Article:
It is beautiful, when we pay it forward

Posted by Suratvanti Thakkar on Dec 16, 2017

When God or whoever created human beings, s/he smartly placed the stomach in the body. And since then, the small, little stomach has made human beings toil hard, from hunting to sowing, and from educating to earning. A significant portion of what we earn, goes to pay for our food bills. Every human being has found a way, to pay. Now, imagine going to a restaurant. There is fragrance in the air and flowers on the table. The menu is there, but the prices on the right are conspicuous by their absence. The food is offered in the truest spirit of giving - without a price tag with the warmest smile. When the bill comes, it reads - “Your meal was a gift from someone who came before you. To keep the chain of gifts alive, we invite you to pay it forward for those who dine after you." And you are like, "What! Is this for real?"

Karma Kitchen, is a volunteer-driven experiment in generosity. Many similar experiments with food and service are incubated in Vadodara. This children’s day it was our fourth KK experiment in Vadodara. Volunteers signed up on different teams and everyone contributed to make it a joyful experience. A peacock ‘rangoli’ at the entrance, flower arrangements and candles on the table changed the poker themed restaurant in a sacred space filled with warm welcomes and smiles. After all, ‘food + love = prasad’ was to be served, and the kitchen team was all ready with the offering. Bhaskar bhai and Pintoo bhai came from Seva Café Ahmedabad to balance out our experiment with their years of experience in cultivating the spirit of service and generosity.

Kindness table was overflowing with seed bombs made from home made compost, key chains and book marks made by special needs children from Varsha’s school, super arty handmade cards sent all the way from Mumbai, dried leaves with quotes, kindness diaries, smile cards and a box of books sent all the way from Surat. Friends from all over were coming together in the spirit of service and generosity. Monika our first time volunteer wondered why there were no price tags on all the handmade gifts on the kindness table. She was thrilled, when she found out how so many friends were invisibly and selflessly giving to support this experiment. Moksha, a guest was leaving after having food, when some friends entered with a pet. Moksha volunteered to take care of the dog for almost an hour while the guest finished her dinner. This kind of an act seems effortless in a space that is operating on trust as compared to a regular restaurant that is mostly profit driven.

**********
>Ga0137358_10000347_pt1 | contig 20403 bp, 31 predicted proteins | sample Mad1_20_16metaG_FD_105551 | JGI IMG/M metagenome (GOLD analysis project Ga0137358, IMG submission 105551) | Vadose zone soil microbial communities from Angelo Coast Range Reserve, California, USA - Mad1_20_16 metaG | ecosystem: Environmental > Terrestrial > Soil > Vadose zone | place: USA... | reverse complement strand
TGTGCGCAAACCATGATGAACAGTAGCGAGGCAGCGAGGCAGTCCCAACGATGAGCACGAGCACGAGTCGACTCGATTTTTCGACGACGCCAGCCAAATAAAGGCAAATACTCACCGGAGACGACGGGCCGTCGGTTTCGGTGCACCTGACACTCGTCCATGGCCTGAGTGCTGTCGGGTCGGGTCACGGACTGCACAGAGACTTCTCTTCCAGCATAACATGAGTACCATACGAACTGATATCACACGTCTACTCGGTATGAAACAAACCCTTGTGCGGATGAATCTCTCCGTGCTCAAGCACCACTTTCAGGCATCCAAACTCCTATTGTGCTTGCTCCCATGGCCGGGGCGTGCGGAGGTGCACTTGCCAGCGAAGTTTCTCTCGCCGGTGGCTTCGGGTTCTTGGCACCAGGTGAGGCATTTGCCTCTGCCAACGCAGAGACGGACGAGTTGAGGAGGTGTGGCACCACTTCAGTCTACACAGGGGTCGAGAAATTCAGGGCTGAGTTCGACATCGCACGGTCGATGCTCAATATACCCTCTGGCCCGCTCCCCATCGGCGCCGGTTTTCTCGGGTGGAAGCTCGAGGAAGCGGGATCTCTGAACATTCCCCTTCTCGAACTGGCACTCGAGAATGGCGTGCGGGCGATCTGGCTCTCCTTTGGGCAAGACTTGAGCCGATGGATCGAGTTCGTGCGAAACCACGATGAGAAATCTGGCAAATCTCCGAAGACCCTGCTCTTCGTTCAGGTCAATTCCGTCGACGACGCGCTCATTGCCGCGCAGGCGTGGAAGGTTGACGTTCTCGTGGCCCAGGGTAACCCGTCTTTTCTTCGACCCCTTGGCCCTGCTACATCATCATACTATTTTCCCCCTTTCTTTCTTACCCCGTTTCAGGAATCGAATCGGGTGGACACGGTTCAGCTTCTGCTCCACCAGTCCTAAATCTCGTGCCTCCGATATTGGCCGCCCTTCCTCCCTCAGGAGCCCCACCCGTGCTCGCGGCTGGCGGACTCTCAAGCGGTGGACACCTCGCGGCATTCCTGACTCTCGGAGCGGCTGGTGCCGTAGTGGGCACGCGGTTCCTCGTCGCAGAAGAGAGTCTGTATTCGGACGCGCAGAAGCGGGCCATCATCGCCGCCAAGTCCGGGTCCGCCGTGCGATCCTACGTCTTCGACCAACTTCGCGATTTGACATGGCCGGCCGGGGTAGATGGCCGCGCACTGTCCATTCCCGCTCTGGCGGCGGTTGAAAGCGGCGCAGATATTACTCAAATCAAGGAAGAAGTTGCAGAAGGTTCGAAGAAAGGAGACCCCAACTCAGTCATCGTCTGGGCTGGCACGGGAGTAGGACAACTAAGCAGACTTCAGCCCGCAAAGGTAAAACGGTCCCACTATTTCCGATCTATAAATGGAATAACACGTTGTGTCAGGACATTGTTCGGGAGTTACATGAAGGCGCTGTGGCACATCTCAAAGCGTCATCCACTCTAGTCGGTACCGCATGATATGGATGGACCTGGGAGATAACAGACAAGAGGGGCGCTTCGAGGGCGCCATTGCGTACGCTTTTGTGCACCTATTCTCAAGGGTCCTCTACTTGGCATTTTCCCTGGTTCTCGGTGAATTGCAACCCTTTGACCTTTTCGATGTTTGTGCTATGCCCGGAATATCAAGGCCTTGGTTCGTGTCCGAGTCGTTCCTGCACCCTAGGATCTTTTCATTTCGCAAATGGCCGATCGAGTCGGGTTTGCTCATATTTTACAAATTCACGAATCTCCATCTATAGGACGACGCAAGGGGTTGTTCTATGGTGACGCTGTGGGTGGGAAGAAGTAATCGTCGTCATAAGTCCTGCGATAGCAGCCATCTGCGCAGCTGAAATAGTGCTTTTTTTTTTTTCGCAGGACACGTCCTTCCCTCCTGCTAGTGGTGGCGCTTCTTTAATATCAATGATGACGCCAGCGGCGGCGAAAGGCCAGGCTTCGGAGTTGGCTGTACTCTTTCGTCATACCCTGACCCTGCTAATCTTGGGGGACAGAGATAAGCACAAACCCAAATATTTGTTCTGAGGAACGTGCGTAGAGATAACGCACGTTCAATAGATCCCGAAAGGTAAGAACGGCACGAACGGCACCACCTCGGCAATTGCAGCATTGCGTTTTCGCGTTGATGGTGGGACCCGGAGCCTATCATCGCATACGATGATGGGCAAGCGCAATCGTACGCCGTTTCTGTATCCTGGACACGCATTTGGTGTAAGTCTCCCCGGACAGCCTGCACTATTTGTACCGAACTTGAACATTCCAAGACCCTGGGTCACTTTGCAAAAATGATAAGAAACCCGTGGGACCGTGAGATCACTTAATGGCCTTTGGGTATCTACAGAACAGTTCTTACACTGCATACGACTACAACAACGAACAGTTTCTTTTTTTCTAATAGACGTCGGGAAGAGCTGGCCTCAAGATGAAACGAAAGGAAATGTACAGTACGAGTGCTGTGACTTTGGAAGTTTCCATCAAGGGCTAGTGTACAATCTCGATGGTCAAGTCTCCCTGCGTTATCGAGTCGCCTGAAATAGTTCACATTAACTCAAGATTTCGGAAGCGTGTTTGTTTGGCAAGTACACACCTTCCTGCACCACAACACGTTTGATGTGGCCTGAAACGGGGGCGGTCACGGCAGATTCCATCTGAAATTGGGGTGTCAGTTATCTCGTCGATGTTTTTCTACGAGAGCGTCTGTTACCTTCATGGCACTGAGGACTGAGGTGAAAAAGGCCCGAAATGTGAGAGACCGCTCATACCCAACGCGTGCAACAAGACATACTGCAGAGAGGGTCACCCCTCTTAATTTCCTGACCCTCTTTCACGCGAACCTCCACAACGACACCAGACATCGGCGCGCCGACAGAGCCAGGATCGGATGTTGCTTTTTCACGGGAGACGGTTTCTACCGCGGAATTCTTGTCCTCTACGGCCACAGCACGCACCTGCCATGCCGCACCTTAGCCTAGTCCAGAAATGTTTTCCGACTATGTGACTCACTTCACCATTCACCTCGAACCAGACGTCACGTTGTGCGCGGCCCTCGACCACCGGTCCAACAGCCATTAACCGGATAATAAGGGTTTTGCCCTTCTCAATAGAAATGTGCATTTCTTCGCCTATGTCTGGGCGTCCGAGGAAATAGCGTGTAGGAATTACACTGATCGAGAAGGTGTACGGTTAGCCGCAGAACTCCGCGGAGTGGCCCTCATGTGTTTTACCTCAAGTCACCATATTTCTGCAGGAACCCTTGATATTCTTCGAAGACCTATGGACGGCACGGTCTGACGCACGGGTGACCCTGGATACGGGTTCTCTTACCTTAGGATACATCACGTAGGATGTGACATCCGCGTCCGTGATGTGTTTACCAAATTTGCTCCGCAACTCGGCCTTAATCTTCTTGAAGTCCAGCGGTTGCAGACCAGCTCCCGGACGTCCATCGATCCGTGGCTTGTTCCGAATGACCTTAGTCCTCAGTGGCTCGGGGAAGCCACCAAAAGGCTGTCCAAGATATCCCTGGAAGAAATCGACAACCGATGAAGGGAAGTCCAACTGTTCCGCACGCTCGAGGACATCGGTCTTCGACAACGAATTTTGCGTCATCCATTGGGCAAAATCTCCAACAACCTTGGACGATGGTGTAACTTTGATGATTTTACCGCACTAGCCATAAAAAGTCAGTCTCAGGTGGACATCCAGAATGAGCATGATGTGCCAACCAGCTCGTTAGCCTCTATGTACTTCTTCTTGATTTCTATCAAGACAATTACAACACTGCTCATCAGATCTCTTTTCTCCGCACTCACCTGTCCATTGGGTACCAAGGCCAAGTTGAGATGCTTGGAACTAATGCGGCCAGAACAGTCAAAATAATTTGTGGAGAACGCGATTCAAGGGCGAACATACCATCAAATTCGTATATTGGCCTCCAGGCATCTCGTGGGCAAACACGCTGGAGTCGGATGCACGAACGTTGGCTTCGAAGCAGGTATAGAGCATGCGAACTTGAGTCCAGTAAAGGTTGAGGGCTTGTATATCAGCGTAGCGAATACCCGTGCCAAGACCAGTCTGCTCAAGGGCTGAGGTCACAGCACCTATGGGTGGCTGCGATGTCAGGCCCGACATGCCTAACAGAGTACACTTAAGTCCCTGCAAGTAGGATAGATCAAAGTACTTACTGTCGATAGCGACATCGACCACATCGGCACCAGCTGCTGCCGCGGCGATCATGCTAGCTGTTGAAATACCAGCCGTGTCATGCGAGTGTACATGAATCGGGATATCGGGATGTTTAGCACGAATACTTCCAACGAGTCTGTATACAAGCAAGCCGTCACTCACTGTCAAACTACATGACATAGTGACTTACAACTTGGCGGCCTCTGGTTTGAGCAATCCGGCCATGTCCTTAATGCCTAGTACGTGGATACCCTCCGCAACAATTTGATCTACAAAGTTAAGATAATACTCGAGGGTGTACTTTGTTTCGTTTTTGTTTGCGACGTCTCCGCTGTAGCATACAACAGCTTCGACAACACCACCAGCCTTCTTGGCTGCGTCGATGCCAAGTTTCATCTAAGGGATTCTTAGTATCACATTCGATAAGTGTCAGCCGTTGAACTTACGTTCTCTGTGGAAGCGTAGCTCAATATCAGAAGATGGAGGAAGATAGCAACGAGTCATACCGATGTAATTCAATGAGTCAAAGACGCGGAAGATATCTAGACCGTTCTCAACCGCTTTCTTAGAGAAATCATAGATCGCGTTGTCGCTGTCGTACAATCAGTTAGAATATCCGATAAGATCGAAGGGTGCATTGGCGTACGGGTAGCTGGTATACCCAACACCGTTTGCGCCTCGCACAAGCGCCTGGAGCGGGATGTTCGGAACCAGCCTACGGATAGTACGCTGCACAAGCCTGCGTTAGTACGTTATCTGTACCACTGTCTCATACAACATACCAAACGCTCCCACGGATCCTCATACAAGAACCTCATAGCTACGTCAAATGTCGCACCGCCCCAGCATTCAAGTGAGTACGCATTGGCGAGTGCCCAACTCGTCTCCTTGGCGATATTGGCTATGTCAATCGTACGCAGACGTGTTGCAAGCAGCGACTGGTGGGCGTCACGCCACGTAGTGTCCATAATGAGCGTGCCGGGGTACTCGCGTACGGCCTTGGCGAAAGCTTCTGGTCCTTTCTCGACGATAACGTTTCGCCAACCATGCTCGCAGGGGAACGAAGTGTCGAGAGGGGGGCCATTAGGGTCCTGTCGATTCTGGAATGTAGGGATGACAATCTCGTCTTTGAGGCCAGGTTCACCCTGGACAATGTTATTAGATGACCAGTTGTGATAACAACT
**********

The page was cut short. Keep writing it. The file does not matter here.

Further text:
Smile card is such a simple and incredible thing. A couple of days after Karma Kitchen one of our volunteer received an email. The email read,
“Hello, I wanted your help. I had taken a smile card that day. I have been thinking about it everyday how can I give justice to it. Now I want to show some kindness to my ex father-in-law, with whom I haven't talked in some time. (I have filed for divorce and I am at my parents' place since two months.). I still have high regards for my ex father-in-law. And he really likes Indian sweets. He runs a garment shop. So I thought I’ll go some time before his opening time, drop a box of sweets with short message and the smile card taped to it. Completely anonymous.”
“What I wanted to ask is, does this count as an act of kindness?”

It wasn't until yesterday after the closing circle that I reflected more deeply on Karma Kitchen.  To me, Karma Kitchen, now, seems like an opportunity to dive deeper into service and a great space for people to experience radical generosity and kindness. I had been skeptical about experiments like Seva Café and Karma Kitchen, as I could not see what it was doing. Feeding well-off people did not mean anything to me and people paying it forward seemed like just an alternate way of billing! What I failed to understand was the power of the ripples. And it is not for nothing that ripples are used as an analogy. The ripples are the cause and effect unto themselves. Karma Kitchen to me is a part of an imagined future which can come true through the power of the collective.

Jaimit who was serving at the tables shared how so many guests wanted to volunteer. Some guests stayed till the end to help us clean up the place. Another couple who owned a restaurant offered their space for the next Karma Kitchen. Someone shared how this Karma Kitchen is going to be a good life time memory for them.

This time in Karma Kitchen we all felt that little nudge in the direction of moving from me to we, from transaction to trust, from self-oriented isolation to shared commitment, and from fear of scarcity to celebration of abundance.

Posted by Suratvanti Thakkar on Dec 16, 2017 | permalink

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